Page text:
DETROIT (AP) -- Ford Motor Co. workers and local officials said Friday
they'll do everything in their power to keep plants open after a report
suggested Ford is considering closing five North American plants as part of
a major restructuring.
Lawmakers and union officials said they would pile on tax breaks or change
plant work rules to encourage Ford to stay. In Minnesota, House Speaker
Steve Sviggum, the Legislature's top Republican, said he wouldn't rule out
pushing for a special session to consider incentives for keeping a plant in
"We're not going to let this go without a fight," he said. "We're going to
give every incentive we can to make sure these jobs are maintained."
The Wall Street Journal reported Friday that the nation's second biggest
automaker is likely to close assembly plants in St. Louis, Atlanta and St.
Paul under a still-evolving restructuring plan. It cited two unidentified
people familiar with the automaker's product plans.
The newspaper said an engine-parts plant in Windsor, Ontario, and a
truck-assembly plant in Cuautitlan, Mexico, also are slated for closure.
If Ford closes the plants, it would deal another blow to U.S. autoworkers,
already reeling from a plan announced last month by General Motors Corp. to
close 12 North American facilities and cut 30,000 jobs. The nation's car
manufacturers are suffering from declining sales, especially of sport
utility vehicles, even as the cost of labor and health care rises.
Ford shares rose 5 cents to close at $8.15 on the New York Stock Exchange on
Together, the Ford plants cited in Friday's report employ around 7,000
people, according to Ford's Web site. Ford had a total of 122,877 North
American employees at the end of last year. The Dearborn, Mich.-based
automaker has around 324,000 employees worldwide.Ford has been struggling
with declining U.S. market share, high labor costs and excess plant
capacity. The company reported a $1.2 billion pretax loss in its North
American automotive operations in the third quarter.
Ford Chairman and CEO Bill Ford has said the company is working on a
restructuring plan and will reveal details in January. Bill Ford said in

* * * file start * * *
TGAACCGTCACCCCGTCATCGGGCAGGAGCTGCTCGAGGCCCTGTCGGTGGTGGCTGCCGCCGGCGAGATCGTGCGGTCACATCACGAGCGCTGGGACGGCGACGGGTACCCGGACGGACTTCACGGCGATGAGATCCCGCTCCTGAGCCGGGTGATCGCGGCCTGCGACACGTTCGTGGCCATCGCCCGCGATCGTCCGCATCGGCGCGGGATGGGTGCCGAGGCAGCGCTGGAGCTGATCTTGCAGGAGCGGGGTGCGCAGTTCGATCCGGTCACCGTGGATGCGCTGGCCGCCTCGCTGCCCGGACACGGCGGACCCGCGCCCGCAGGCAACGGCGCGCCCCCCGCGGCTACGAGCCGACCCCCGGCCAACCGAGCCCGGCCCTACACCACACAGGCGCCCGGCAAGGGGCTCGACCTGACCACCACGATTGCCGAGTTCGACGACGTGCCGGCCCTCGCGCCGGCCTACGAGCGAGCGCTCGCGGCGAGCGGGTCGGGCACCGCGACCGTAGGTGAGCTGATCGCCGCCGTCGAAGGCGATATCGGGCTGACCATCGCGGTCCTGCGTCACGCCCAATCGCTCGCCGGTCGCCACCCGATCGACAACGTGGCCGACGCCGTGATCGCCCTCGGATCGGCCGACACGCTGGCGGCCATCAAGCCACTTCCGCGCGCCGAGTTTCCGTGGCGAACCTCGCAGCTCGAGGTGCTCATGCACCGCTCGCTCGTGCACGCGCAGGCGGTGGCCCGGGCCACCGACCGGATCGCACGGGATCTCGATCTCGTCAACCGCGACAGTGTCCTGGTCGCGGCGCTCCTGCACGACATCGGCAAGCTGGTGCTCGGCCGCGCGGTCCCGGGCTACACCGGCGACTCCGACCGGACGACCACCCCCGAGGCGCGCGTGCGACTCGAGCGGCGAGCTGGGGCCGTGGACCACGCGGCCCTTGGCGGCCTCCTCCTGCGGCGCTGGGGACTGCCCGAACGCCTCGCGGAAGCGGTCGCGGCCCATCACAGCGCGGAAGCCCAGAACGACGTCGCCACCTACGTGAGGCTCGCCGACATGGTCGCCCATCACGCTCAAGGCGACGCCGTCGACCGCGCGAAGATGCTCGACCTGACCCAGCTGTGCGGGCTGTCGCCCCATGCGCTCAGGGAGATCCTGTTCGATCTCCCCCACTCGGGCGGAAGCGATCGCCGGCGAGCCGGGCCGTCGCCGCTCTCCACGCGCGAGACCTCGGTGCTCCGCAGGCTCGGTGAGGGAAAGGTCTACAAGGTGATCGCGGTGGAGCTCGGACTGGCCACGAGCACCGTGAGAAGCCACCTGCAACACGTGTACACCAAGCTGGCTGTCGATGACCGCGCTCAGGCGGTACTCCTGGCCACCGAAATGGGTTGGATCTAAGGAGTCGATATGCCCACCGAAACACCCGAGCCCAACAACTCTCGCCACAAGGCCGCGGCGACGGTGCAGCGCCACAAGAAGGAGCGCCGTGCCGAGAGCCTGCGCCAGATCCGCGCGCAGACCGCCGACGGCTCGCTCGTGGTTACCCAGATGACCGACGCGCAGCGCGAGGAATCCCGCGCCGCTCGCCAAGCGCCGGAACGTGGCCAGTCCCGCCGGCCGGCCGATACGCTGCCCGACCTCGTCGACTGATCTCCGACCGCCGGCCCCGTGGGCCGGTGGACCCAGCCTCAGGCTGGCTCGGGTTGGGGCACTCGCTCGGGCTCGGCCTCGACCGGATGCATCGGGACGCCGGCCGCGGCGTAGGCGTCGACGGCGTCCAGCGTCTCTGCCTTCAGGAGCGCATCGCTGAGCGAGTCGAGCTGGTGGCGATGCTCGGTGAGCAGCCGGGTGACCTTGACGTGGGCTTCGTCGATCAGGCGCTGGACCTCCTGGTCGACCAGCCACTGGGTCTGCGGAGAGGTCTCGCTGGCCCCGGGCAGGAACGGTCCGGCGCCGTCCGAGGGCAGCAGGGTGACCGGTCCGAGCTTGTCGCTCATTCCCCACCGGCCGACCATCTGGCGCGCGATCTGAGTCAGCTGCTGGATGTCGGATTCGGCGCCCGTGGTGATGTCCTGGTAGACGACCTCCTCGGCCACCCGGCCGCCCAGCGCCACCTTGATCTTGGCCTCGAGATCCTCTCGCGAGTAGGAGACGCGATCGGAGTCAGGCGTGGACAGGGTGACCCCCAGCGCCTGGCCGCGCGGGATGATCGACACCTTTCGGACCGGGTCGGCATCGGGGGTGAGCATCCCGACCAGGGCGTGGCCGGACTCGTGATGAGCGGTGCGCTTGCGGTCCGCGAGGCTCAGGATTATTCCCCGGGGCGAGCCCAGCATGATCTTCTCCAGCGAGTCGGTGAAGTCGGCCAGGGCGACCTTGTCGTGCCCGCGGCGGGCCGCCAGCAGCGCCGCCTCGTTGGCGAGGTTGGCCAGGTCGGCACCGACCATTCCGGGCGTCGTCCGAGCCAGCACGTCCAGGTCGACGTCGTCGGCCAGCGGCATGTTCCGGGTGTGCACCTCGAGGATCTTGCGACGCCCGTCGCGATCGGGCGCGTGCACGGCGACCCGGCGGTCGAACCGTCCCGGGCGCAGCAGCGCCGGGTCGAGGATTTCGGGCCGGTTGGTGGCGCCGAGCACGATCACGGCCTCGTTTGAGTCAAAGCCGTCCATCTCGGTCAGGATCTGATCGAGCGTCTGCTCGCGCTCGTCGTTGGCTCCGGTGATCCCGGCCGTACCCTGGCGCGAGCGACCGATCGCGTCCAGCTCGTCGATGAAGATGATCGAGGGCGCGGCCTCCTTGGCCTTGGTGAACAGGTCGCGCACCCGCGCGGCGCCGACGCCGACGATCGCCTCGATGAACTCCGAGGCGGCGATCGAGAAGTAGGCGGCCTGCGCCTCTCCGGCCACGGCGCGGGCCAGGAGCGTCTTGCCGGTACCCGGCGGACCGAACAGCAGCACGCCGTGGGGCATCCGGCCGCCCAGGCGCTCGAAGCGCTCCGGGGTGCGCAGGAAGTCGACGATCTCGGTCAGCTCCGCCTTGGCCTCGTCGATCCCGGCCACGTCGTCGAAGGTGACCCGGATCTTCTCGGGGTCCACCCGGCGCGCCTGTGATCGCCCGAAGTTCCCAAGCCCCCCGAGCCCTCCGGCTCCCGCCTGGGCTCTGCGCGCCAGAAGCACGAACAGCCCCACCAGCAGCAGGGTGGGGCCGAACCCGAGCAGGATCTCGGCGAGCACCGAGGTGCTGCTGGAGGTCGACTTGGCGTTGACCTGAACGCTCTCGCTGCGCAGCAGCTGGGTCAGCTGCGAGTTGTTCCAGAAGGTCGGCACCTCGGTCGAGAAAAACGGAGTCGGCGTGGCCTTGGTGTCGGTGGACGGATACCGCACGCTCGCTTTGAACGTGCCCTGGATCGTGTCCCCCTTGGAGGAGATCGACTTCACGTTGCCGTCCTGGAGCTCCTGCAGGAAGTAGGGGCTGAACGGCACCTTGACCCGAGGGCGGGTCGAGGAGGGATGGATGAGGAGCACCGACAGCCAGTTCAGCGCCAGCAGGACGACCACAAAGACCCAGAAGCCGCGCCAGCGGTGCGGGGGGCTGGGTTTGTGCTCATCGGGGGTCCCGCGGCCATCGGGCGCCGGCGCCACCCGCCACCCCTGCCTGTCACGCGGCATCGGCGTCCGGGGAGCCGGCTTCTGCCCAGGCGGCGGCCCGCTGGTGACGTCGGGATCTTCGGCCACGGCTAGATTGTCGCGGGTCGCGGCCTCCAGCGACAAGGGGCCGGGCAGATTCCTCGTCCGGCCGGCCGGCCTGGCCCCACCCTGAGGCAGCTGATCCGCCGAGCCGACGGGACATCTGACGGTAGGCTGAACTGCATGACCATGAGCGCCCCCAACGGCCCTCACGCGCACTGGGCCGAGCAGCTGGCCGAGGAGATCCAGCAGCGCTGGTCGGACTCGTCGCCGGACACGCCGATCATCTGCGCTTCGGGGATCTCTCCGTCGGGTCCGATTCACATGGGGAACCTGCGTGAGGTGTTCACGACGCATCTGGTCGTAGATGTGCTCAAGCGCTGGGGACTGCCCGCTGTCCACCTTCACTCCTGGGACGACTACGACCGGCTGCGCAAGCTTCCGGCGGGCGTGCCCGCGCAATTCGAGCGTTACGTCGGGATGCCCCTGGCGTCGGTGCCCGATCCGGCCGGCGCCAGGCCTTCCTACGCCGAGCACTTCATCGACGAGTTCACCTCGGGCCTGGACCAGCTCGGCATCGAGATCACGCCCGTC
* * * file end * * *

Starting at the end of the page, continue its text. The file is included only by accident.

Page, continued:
October the plan will include "significant" job cuts and plant closures.
Ford is only using around 86 percent of its North American assembly plant
capacity, compared to 107 percent at rival Toyota Motor Corp. Ford has 23
assembly plants in North America.
"Obviously, we've indicated we will address our excess capacity," Ford
spokesman Oscar Suris told The Associated Press Friday. "We've been pretty
consistent in saying we'll share these plans in more detail in January.
Nothing is finalized."
The United Auto Workers refused to comment on the report, saying it is
At the Ford plant in Cuautitlan, just north of Mexico City, said rumors
about downsizing have been floating around for some time, and the 750
workers there are willing to discuss labor changes to keep the plant open.
"We believe that we represent a good business opportunity for Ford," said
Juan Jose Sosa, the national representative for the Ford workers union in
Mexico. "We are open to considering reasonable alternatives ... and a better
use of labor," he said.
Danny Sparks, head of the local union at the Ford plant in Hapeville, Ga.,
near Atlanta, said the report of a possible closure came as a surprise.
"We're one of the most efficient plants Ford has. The Atlanta employees have
a long history of stepping up to the task at hand," Sparks said.
Chuck Moore, director of the Detroit-area restructuring firm Conway,
MacKenzie and Dunleavy, said the plants are the subject of speculation in
part because of the products they make.
The Atlanta plant makes the Ford Taurus sedan, which is scheduled to be
phased out next year. The St. Louis plant makes the Ford Explorer and
Mercury Mountaineer, two vehicles which have been struggling. Explorer sales
were down 30 percent in the first 11 months of this year despite an
extensive redesign, according to Autodata Corp.
The St. Paul plant makes the Ford Ranger pickup, which also saw sales fall
nearly 25 percent between January and November, and the Cuautitlan plant
makes the F-150 and Super-Duty trucks that could be consolidated elsewhere,
Moore said. Ford has four other plants that make the F-150.
GM's announcement got little reaction from Wall Street, in part because many
of the changes won't take place until after GM and the UAW negotiate a new
contract in 2007. Moore said Ford could get the same reaction unless its
restructuring plan takes effect sooner, although Ford also is locked into a
UAW contract that won't be negotiated until 2007.
Moore said Ford also has to make clear how it plans to stem its market share
losses. Ford's U.S. market share fell to 17.4 percent in the first 11 months
of the year, down from 18.4 percent the year before.
"Without stabilization of the market share, it's just going to require
additional cost cuts and additional closures," Moore said.
Yet another $.02 worth from a proud owner of a 1970 Mach 1 351C @